· Uses in Transportation, Power Gen, Buildings & Gas Grid — covered in separate articles in this Series


UHS or Underground Hydrogen Storage is use of a depleted gas reservoir or an aquifer for seasonal storage of Hydrogen produced from electrolysis during periods of excess renewable energy production. This is shown to be is technically feasible with be no insurmountable technical barrier

From an economic point of view, gas and petroleum drillers who have depleted gas reservoirs and other depleted legacy petroleum assets sitting on their balance sheets, this presents an excellent avenue for them to either use these for Hydrogen storage free of cost themselves by becoming Hydrogen producers or enter into business of renting out these storage reservoirs to willing Hydrogen producers

Big advantages of UHS (Underground Hydrogen Storage):

· it is underground and out-of-sight

· in terms of capacity can beat batteries in sheer energy storage capacity by several magnitudes

· energy density does not deteriorate over time as it does for batteries

Currently, the world’s largest battery system is South Australia’s Tesla Big Battery at 100 MW / 129 MWh. Same amount of energy can be extracted from 129,000 / 20.04 KWH = 6,437 kg of H2. This is equivalent to (refer volume in next section) = 6,437 x 12.02 m3 = 77,372 Nm3 of H2 (’N’ indicates at normal temperature and pressure) = 221 m3 at 350 bar. Finding this space within reservoirs that run into 000s of m3 is trivial!

Stored Hydrogen can be relieved and converted into electricity when required in peak periods or in winter seasons when heating demand is at a high and energy prices are at their peak. However there is a drawback that the round-trip efficiency — that is — water + electricity → Hydrogen → electricity + water = 50% only. So it makes sense for a Hydrogen storage facility to sell Hydrogen only when the price differential is favorable


Another highly popular use is converting Hydrogen into Ammonia, producing green Ammonia. Ammonia has similar properties to Natural Gas in terms of storage and transportation so poses no new challenges as it can be easily shipped to destination of end use

Compared to the existing Haber-Bosch process of Ammonia production where natural gas is used for heating, this method using renewable Hydrogen as a replacement fuel is a lot cleaner and greener and will reduce GHG emissions overall

A new method for Ammonia production invented by CSIRO, Australia, enables production of Ammonia at much lower pressures (10–35 bar) using directly sourced Hydrogen from an electrolyser and nitrogen from an air separation unit (ASU) eliminating much of the balance of plant. The technology thus reduces the required energy input per ton of Ammonia and is less capital intensive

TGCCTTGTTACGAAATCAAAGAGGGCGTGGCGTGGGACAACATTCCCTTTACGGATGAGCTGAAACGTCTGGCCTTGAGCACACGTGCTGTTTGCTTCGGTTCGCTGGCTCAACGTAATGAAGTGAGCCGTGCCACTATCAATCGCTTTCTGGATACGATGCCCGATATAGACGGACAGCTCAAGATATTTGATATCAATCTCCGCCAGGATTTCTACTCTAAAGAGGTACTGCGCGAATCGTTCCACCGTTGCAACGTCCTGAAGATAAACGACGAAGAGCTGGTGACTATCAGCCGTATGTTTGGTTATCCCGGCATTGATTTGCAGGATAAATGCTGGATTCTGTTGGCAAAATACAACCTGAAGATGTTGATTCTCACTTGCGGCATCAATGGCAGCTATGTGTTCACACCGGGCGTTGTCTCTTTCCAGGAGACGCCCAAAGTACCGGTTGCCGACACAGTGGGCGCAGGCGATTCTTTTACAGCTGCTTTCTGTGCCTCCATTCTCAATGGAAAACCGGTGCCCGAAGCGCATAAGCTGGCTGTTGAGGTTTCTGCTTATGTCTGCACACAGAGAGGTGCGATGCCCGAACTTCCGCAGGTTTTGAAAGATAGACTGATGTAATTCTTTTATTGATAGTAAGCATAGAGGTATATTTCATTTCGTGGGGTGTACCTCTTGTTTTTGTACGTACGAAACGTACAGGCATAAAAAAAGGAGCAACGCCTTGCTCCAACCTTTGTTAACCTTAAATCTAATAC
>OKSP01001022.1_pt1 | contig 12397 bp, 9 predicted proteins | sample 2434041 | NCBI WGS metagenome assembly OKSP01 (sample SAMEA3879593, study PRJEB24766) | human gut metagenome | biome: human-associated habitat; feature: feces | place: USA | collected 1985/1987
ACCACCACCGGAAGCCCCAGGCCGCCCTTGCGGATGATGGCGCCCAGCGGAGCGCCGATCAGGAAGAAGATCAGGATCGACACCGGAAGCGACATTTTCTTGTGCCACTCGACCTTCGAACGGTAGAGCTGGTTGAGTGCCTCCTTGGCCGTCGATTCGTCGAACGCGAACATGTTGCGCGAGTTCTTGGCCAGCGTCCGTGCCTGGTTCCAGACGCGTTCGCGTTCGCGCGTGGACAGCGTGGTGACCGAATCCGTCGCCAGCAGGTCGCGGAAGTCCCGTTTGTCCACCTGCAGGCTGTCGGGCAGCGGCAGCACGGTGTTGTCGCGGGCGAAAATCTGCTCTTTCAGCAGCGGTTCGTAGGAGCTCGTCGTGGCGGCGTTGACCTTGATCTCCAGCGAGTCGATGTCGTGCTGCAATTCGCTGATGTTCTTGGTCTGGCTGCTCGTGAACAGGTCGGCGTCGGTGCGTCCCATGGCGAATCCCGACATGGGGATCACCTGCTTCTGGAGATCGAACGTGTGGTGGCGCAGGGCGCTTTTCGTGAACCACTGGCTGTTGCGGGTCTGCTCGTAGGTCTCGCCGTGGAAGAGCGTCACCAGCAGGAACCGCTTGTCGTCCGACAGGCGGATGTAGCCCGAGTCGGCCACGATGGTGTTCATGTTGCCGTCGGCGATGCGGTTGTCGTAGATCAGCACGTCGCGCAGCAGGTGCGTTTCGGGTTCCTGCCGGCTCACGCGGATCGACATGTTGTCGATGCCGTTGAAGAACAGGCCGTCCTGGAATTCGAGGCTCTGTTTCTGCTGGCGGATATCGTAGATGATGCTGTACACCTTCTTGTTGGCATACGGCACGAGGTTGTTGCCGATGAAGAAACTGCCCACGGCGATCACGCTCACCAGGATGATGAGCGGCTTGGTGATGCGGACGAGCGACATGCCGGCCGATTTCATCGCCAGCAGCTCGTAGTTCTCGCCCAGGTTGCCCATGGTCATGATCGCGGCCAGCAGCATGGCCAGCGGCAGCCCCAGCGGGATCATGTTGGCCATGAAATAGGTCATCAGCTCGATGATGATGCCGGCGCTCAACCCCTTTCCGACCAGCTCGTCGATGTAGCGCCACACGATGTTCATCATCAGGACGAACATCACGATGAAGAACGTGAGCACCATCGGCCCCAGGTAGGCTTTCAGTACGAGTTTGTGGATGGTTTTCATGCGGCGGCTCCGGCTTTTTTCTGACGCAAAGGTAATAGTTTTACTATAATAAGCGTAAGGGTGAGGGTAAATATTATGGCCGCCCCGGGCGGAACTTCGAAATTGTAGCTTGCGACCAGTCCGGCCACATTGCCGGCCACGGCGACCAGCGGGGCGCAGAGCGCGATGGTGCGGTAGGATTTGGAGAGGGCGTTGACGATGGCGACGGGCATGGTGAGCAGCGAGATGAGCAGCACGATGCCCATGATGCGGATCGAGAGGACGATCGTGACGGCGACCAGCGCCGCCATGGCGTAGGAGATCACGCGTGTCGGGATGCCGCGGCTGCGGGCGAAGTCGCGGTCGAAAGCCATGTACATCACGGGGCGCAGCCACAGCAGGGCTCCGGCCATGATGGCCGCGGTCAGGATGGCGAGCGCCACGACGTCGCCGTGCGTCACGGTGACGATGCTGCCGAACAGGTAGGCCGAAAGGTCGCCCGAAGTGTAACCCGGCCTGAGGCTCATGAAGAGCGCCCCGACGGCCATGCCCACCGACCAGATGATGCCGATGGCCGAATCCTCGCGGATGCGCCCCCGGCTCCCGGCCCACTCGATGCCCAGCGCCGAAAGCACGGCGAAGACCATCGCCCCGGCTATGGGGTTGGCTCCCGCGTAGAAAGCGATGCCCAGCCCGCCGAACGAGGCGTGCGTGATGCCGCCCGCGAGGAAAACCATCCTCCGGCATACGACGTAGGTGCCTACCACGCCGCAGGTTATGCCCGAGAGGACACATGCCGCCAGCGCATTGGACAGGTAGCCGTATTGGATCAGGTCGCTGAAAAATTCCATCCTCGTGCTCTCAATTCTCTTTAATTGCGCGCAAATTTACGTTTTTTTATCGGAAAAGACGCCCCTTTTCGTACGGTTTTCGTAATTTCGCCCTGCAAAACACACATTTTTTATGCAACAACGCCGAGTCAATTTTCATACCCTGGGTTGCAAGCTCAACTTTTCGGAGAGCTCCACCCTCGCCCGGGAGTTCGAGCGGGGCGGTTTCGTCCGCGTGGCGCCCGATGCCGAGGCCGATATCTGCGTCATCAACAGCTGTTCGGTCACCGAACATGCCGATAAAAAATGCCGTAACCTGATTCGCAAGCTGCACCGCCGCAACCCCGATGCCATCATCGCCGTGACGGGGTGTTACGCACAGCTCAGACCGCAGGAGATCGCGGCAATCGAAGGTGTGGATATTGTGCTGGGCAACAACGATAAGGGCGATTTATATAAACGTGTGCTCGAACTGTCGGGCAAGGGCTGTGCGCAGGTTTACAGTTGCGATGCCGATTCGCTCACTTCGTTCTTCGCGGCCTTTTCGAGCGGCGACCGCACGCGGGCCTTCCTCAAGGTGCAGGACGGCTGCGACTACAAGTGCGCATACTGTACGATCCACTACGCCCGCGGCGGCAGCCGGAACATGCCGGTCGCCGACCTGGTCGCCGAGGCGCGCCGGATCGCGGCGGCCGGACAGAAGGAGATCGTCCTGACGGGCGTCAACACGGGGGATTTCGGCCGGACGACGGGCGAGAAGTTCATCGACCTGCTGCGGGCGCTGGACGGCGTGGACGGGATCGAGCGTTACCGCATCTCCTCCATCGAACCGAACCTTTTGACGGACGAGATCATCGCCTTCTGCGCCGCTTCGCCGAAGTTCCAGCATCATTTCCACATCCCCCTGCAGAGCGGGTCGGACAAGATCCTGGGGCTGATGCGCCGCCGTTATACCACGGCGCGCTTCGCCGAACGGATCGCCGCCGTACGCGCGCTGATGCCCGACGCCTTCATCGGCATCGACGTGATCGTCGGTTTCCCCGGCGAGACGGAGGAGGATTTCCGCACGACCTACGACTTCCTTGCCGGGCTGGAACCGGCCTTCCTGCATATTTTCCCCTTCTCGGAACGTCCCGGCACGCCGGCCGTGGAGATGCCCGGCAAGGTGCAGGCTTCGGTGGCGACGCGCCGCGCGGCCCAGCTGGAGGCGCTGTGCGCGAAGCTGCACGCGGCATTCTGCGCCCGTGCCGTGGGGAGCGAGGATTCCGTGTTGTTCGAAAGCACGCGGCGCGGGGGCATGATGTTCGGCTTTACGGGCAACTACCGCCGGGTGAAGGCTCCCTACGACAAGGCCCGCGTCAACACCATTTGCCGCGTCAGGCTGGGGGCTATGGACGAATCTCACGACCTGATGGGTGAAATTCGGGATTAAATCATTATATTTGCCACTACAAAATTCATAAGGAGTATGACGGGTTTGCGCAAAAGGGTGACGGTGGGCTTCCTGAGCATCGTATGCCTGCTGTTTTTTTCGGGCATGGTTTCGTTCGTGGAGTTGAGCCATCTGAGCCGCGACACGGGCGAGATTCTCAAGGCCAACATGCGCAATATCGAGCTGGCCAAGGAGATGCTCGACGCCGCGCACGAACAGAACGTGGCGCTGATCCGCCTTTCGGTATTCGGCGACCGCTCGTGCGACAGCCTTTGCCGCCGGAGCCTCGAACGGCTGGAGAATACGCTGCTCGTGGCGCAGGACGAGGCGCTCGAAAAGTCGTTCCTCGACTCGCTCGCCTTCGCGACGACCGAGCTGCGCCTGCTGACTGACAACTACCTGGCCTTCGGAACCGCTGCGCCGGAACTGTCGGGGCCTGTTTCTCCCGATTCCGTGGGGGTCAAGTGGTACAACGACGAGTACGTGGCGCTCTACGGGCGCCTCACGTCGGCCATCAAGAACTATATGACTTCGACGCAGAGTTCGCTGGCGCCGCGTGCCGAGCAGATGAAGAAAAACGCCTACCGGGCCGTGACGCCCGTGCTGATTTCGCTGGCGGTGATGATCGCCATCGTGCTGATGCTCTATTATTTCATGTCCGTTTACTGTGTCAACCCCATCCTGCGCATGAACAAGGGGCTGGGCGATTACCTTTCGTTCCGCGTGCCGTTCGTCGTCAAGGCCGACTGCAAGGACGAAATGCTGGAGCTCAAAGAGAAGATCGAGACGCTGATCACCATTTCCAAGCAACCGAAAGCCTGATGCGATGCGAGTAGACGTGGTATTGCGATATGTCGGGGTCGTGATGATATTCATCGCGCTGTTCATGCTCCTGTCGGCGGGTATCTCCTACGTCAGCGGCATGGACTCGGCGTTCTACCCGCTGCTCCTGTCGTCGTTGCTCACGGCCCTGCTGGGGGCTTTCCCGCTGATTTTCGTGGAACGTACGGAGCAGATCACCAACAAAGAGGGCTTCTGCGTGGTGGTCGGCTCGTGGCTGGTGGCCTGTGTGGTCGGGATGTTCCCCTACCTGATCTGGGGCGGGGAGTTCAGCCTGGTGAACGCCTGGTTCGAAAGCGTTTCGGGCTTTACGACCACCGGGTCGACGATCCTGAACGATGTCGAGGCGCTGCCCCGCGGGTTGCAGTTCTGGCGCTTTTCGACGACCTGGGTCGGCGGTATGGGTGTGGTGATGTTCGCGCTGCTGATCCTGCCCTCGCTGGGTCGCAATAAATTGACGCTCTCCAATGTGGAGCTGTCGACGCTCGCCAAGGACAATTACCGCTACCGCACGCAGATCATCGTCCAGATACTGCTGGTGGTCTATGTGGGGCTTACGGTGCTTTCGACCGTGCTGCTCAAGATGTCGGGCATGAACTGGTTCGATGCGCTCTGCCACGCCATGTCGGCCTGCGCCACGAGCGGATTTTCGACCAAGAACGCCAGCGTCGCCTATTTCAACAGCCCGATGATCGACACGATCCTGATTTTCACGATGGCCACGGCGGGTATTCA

Ammonia can be used as an energy vector to extract Hydrogen at commercial or grid-scale to drive Fuel Cells. Or, Ammonia can also be used directly as a fuel in gas turbines and propulsion systems to generate power and drive vehicles


Methanol is also shaping up as a viable Hydrogen storage option because it is now possible to extract Hydrogen from it at room temperature and normal pressure

Two recent research trials have demonstrated the generation of Hydrogen from Methanol — one in Curtin University, Queensland, Australia and the other in Berkeley, California

Even though carbon is part of methanol, upon extracting Hydrogen using above methods, the other byproducts produced are GHG friendly eg formaldehyde, so overall this process is net zero emissions.

Methanol is an easy fuel to handle for storage and transportation. As a comparison, a 40-ton transport truck can carry 3,600 kg of Methanol (H2 as green methanol) compared to 500 kg of H2 at 200-bar (H2 as pressurized gas)


In this article we have demonstrated how Hydrogen is used and what it is worth in terms of energy capacity. Given the positives associated with Hydrogen and its impeccable green credentials, renewable Hydrogen is destined to be a key pillar in the coming global economy

In future articles we explain using numbers and Case Studies for Hydrogen Production and other Uses in Transportation, Power Generation, Injection in to Gas Grid for domestic uses